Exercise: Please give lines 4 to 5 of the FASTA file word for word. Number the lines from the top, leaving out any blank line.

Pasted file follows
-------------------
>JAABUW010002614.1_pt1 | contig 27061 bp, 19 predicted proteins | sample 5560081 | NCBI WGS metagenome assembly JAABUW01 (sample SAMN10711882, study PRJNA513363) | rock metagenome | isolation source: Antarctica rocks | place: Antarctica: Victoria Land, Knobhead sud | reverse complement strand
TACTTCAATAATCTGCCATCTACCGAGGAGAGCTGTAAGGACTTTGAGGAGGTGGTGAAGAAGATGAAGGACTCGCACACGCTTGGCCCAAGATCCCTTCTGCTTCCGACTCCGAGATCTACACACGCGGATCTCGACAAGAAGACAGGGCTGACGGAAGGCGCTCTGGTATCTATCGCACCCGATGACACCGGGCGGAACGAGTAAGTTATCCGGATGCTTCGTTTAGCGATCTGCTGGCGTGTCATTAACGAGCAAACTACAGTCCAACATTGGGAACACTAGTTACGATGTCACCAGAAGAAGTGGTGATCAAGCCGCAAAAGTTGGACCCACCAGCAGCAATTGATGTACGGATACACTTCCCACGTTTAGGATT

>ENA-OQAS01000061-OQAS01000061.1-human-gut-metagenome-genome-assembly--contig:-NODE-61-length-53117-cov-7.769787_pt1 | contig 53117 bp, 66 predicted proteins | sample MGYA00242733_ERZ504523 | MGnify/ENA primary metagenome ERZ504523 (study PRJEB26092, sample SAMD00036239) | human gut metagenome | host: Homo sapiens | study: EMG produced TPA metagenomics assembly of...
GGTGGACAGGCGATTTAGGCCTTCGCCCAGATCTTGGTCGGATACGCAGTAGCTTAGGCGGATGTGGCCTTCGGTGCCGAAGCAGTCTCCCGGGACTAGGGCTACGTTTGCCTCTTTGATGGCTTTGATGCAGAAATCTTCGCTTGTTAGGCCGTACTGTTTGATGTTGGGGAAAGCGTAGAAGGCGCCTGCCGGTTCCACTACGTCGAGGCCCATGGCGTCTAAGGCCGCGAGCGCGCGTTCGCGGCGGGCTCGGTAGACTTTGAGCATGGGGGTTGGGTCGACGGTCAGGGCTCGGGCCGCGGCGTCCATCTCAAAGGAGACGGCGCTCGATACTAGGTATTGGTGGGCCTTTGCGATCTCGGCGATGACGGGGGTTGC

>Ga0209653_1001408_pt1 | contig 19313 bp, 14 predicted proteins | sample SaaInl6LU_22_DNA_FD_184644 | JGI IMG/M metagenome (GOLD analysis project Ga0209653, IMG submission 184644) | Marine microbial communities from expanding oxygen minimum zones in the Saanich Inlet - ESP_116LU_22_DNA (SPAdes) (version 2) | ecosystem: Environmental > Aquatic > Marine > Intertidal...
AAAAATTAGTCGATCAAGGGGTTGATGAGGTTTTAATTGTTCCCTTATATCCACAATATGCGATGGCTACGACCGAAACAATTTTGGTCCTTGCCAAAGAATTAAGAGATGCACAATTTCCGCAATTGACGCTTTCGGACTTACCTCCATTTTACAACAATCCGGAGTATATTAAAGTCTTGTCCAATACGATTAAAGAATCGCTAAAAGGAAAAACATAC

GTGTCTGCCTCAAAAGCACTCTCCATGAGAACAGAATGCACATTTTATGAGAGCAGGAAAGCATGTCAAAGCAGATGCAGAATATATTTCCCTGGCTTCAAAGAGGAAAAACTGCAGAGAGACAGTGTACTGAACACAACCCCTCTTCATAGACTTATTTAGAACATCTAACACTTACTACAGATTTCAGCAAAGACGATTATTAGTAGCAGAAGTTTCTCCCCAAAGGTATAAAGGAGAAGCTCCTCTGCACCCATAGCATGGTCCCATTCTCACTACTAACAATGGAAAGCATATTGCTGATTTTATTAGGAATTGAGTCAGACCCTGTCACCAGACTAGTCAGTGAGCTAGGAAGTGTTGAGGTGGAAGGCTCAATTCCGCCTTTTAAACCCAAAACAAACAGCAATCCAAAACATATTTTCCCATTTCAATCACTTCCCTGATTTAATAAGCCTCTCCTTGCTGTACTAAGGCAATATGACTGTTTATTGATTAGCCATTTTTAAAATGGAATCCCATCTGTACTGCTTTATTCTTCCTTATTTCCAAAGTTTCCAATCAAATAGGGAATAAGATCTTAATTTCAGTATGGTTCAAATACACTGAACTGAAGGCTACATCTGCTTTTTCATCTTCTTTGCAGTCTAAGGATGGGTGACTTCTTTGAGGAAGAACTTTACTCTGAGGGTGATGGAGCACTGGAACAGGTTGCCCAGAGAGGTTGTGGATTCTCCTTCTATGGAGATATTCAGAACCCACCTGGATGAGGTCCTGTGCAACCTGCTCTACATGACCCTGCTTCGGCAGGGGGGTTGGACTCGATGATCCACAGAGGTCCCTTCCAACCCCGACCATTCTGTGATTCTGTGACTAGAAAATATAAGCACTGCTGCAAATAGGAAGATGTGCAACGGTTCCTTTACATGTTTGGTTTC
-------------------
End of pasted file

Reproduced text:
GGTGGACAGGCGATTTAGGCCTTCGCCCAGATCTTGGTCGGATACGCAGTAGCTTAGGCGGATGTGGCCTTCGGTGCCGAAGCAGTCTCCCGGGACTAGGGCTACGTTTGCCTCTTTGATGGCTTTGATGCAGAAATCTTCGCTTGTTAGGCCGTACTGTTTGATGTTGGGGAAAGCGTAGAAGGCGCCTGCCGGTTCCACTACGTCGAGGCCCATGGCGTCTAAGGCCGCGAGCGCGCGTTCGCGGCGGGCTCGGTAGACTTTGAGCATGGGGGTTGGGTCGACGGTCAGGGCTCGGGCCGCGGCGTCCATCTCAAAGGAGACGGCGCTCGATACTAGGTATTGGTGGGCCTTTGCGATCTCGGCGATGACGGGGGTTGC

>Ga0209653_1001408_pt1 | contig 19313 bp, 14 predicted proteins | sample SaaInl6LU_22_DNA_FD_184644 | JGI IMG/M metagenome (GOLD analysis project Ga0209653, IMG submission 184644) | Marine microbial communities from expanding oxygen minimum zones in the Saanich Inlet - ESP_116LU_22_DNA (SPAdes) (version 2) | ecosystem: Environmental > Aquatic > Marine > Intertidal...